Mistake #4: Assuming people will buy your product or service simply because of the social purpose

They won’t. People will not buy your product or service simply because of the social purpose. Your product or service needs to be competitive on price, quality, value, accessibility, and availability as every other in your niche - and all other things being equal - the consumer may decide to purchase in your favor because of the social purpose. Now, there are varying degrees of this elasticity depending on your product/service industry, but the general concept stays the same.

Considering many social enterprises are selling a product, let’s take that example for a moment. Say you purchase a cup of coffee from a local coffee shop that only sells fair trade, organic coffee. If that cup of coffee doesn’t taste good, how many more cups of coffee are you going to buy from that coffee shop? One? Maybe? Even if the coffee shop is convenient, you love the social mission, and the price is right (or less than other places!), the quality is poor and customers won’t come back. And it costs five times more to attract a new customer than retain an existing one, so let’s make sure they have a great experience, eh?    

How to avoid this mistake: Make sure your product or service is competitive on the factors the customer looks for: price, quality, value, accessibility, and availability. I have a free Competitive Analysis guide to do this work BEFORE launching your social enterprise, in the free social enterprise toolkit. Access the social enterprise toolkit here.
 

Mistake #5: Assuming there’s a problem where there isn’t

The other mistakes I mention here are mostly related to the business side, but there’s a major mistake I see on the impact side of creating a social enterprise: the assumption of a social or environmental problem where there isn’t one.

What I mean by this is assuming you know the answer to the issue without fully understanding the problem.  

How can you get to the root of the problem and fully understand it?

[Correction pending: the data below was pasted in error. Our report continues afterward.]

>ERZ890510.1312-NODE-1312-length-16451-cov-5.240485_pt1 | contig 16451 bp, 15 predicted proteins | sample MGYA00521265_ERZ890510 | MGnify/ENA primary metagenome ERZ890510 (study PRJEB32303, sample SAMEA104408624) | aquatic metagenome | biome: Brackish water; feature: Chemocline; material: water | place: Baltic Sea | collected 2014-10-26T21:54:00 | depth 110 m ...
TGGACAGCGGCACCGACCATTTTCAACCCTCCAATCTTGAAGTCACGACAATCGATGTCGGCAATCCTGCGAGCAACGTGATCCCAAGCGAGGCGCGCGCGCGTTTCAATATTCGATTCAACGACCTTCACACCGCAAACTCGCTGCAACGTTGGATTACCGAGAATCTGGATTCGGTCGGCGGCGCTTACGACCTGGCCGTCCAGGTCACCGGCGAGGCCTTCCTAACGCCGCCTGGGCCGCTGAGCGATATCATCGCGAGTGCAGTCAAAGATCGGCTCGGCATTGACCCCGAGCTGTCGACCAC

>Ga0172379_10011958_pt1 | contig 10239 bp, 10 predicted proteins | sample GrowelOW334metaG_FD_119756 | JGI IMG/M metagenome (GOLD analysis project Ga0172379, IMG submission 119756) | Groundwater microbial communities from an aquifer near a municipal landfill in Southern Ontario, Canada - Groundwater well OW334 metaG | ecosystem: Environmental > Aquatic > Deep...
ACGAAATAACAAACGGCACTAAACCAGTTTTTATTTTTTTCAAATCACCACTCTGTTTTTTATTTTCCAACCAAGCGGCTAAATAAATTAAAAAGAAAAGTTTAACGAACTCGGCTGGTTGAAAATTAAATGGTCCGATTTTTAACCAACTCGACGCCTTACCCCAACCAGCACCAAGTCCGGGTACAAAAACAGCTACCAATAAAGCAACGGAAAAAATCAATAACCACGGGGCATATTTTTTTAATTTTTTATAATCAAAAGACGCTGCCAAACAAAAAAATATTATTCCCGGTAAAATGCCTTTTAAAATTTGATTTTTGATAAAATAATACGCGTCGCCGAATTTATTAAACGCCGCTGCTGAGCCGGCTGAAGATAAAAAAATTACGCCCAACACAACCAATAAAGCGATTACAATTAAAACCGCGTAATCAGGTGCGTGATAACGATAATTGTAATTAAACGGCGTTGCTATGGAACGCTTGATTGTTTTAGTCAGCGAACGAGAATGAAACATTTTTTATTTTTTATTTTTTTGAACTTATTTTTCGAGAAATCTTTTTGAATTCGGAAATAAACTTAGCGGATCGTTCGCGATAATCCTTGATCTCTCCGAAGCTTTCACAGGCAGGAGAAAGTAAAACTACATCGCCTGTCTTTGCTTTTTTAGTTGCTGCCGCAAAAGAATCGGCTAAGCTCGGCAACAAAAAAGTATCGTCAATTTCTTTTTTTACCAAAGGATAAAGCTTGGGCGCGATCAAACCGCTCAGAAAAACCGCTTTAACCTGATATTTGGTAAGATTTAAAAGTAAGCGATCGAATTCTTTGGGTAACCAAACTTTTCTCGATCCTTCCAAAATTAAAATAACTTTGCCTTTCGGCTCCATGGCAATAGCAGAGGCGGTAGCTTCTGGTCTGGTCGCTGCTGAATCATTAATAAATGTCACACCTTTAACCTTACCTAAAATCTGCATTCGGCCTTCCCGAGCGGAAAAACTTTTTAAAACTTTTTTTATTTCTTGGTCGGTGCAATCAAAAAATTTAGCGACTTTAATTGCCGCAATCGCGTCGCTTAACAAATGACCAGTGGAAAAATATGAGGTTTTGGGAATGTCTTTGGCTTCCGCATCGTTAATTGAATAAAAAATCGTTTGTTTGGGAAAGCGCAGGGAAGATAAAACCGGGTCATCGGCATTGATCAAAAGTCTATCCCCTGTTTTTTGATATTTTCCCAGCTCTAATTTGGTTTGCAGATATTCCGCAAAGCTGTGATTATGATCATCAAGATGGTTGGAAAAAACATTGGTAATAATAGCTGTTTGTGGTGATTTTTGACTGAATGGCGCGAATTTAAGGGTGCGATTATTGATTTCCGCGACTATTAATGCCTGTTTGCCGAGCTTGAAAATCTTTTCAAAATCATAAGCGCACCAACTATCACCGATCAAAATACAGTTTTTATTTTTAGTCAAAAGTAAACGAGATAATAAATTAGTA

1. Ask the people experiencing the issue. This process is called Human Centered Design, and is essentially a method of asking people what they want and creating a solution specifically for them. Ideo.org has a free, 4-week course in this topic and exactly how to do it - I recommend signing up for it here.

  2. Use the 5 Whys. This is an activity you can do by yourself or with your board or cofounder. Start with stating the social or environmental problem you’re trying to solve. Then ask why, and answer as clearly as you can. Repeat this until you’ve asked why five times, or until you have clarity on the root of the issue. You might get stuck on the third or fourth time you ask why, and may need to do some research before you can answer. That’s great! Don’t feel like you have to have all the answers - you probably don’t.

How to avoid this mistake: Use Human Centered Design and the 5 whys to get to the root of the issue. Get to know the Sustainable Development Goals. Get to know others who are addressing the same issue already.


Beth Palm, MBA

ABOUT THE AUTHOR: BETH PALM, MBA
 

Hi there! I'm Beth. I'm here to equip social entrepreneurs and change makers like you with the tools to change the world. As a jack-of-all-trades nonprofiteer and recognized social enterprise expert, I've walked the talk in this emerging industry. With over a decade of experience launching and managing social enterprises, I want to share my best tools, resources and knowledge with you.

I'd love to hear from you! Find me on FacebookTwitterInstagram and Pinterest.

2018 United States Social Enterprise Census


In the UK, there are 70,000 social enterprises.
In Australia, there are 20,000 social enterprises.

But, guess what -- no one knows how many social enterprises exist in the United States!